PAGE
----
Worldwide, there is (happily) a movement toward stopping shark finning, but fishing interests in Virginia and North Carolina are, well, swimming against the tide by putting pressure on legislators to exclude some sharks from a proposed federal law banning shark finning.
If you live in North Carolina or Virginia, please contact your senators and ask them to support the Shark Conservation Act of 2009 with no exemptions. To learn about more ways to help sharks and other endangered marine animals, read this and this.
Written by Jeff Mackey
We all know that Stella McCartney's designs put the "hot" in haute couture. Unlike some designers who paradoxically try to revive lackluster collections by tossing in the skins of dead animals, Stella creates stunning designs without so much as a scrap of hideous hides.
In the November 2009 edition of InStyle magazine, Stella takes the gloves off when talking about the colossal fashion faux pas of wearing animal skins:
"Just say no to leather, fur and python. Everyone knows this about me, but even if I liked leather, I just couldn't wear leather pants. It's so soft-rock trashy."
Now I realize why seeing snakeskin on the runway turns my stomach—it's the Muzak of the fashion world! Well, that and because snakes are skinned alive to collect steal it. Now, someone please make sure Marilyn Manson reads this month's InStyle …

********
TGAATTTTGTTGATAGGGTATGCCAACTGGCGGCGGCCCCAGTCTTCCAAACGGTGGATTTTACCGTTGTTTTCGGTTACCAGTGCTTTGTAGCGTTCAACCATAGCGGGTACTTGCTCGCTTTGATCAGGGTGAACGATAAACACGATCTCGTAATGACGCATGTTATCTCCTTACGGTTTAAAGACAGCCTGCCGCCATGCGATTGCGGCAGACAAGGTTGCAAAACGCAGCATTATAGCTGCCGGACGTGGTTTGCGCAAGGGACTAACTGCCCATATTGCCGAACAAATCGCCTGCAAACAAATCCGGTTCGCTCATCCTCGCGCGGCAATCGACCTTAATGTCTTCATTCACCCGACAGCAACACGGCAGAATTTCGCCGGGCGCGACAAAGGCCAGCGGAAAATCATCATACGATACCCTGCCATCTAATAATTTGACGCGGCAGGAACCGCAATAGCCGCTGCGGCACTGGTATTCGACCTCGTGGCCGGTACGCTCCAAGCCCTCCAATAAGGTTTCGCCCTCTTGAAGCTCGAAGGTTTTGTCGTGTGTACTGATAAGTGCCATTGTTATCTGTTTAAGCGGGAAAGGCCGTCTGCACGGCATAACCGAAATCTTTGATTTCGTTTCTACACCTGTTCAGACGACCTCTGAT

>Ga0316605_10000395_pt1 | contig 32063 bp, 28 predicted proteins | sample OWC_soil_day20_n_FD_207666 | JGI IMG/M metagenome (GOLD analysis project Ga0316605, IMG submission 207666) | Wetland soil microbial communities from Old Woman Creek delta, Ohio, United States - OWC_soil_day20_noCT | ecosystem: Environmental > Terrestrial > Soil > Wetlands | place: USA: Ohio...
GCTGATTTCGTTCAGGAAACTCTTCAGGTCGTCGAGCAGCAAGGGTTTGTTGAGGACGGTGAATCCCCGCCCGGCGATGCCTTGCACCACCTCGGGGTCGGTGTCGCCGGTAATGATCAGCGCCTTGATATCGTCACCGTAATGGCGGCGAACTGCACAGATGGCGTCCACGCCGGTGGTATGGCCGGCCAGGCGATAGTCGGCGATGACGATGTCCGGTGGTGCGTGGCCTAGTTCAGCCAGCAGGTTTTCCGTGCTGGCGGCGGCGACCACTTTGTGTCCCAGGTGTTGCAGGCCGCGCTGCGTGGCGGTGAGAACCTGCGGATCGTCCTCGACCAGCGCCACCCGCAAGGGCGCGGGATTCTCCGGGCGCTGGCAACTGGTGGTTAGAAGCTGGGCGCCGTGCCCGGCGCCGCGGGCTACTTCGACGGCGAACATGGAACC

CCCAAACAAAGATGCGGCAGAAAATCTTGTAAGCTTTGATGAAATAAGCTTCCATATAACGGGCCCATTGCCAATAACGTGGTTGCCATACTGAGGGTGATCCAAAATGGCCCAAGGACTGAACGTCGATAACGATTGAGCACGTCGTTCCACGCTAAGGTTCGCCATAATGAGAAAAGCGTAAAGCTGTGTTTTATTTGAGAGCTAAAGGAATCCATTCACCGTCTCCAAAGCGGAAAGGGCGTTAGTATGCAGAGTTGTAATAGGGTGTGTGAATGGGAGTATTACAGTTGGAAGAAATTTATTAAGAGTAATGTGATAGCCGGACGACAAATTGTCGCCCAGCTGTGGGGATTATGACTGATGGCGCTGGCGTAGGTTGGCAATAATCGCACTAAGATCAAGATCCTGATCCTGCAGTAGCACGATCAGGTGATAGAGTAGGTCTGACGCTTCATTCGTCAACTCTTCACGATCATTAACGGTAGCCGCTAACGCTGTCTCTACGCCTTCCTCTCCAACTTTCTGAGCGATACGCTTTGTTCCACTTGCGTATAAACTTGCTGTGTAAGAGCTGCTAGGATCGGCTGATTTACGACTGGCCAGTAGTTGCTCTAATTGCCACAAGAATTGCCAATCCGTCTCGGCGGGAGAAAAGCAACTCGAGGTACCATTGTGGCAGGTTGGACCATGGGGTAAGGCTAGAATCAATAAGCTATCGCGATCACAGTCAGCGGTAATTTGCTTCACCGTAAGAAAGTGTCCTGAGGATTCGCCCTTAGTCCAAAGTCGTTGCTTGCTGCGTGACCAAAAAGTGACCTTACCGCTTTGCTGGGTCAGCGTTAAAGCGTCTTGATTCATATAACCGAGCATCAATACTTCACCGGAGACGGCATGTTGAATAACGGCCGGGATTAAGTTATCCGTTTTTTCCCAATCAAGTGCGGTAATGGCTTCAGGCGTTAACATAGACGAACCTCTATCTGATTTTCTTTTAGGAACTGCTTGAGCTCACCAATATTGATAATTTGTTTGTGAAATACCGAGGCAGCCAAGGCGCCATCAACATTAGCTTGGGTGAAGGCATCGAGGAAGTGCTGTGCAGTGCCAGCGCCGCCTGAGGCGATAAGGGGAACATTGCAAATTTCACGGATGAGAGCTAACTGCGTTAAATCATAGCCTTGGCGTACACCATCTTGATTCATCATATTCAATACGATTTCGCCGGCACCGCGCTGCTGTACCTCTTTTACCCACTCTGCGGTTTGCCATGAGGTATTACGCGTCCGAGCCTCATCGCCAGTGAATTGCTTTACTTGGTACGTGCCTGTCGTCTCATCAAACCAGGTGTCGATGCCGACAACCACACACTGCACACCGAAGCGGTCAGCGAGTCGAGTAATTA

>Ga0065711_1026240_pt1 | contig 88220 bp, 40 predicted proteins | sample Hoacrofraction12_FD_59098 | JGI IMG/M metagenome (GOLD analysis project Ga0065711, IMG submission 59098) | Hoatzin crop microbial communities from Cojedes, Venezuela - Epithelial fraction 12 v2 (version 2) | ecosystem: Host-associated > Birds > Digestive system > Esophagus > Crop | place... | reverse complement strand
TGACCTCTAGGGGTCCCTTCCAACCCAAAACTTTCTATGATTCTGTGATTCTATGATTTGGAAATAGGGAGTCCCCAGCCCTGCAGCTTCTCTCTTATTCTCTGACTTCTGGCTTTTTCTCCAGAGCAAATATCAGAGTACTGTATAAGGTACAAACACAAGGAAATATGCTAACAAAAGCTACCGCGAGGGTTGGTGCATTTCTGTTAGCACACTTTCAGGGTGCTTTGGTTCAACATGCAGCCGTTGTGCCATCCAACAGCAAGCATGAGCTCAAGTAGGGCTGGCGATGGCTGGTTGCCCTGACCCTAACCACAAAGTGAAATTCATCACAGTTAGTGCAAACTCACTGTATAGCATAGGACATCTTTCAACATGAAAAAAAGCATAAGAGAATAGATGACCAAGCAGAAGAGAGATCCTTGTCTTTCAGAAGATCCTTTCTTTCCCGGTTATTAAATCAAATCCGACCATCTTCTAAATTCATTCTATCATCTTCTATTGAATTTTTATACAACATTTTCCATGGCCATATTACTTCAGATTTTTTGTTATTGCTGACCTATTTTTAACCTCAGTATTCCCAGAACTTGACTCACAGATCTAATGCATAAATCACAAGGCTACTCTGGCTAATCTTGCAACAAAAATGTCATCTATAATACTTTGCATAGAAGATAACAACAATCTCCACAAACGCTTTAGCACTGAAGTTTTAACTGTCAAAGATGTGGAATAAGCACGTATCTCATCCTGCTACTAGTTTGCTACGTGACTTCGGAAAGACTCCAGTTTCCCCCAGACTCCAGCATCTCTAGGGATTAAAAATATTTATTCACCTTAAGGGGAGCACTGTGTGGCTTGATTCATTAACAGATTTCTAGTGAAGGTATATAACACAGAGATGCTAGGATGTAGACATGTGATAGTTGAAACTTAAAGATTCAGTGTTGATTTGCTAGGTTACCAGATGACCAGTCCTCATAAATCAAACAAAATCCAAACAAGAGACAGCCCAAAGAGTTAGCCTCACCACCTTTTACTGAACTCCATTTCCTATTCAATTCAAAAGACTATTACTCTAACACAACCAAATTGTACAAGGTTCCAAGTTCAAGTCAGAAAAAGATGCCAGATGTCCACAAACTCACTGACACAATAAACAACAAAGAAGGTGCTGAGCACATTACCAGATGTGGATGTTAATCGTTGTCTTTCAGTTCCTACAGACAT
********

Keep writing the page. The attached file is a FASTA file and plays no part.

Written by Heather Drennan
On-again, off-again fur flaunter Lindsay Lohan recently tweeted that her fur is faux:
We loved the thought of Lindsay going from fur hag to faux fab, but it looks like the tweet from this twit might have just been a passing fancy. We called a rep from her much-ballyhooed (and widely panned) fashion line to see if she's ditched fur there too. Unfortunately, the rep confirmed over the phone that those tasteless stoles in LiLo's collection have, in fact, been ripped from the bodies of animals. So it looks like Lindsay's fashion sense probably is still as dead as her career.
It just doesn't make much sense to stop wearing fur if you still peddle it, Lindsay. If your tweet means that you've turned a new page and are going to trim the fur off your back completely so that you can join the ranks of the stylish women who always forgo fur, please let us know.
Written by Liz Graffeo
The 2010 Olympic Winter Games in Vancouver are four months away, but tomorrow the torch will be lit in an elaborate ceremony in Olympia, Greece. While the torch-lightings for the past few Winter Olympics have been disrupted by weather, it wasn't the clouds that had officials worried at today's final rehearsal …
It was PETA's "seal" and demonstrators who kept everyone on their toes.
As long as Canada, the host of the 2010 Winter Games, continues to allow sealers to bash in the heads of helpless baby seals, we'll continue to expose its shameful cruelty, wherever we can.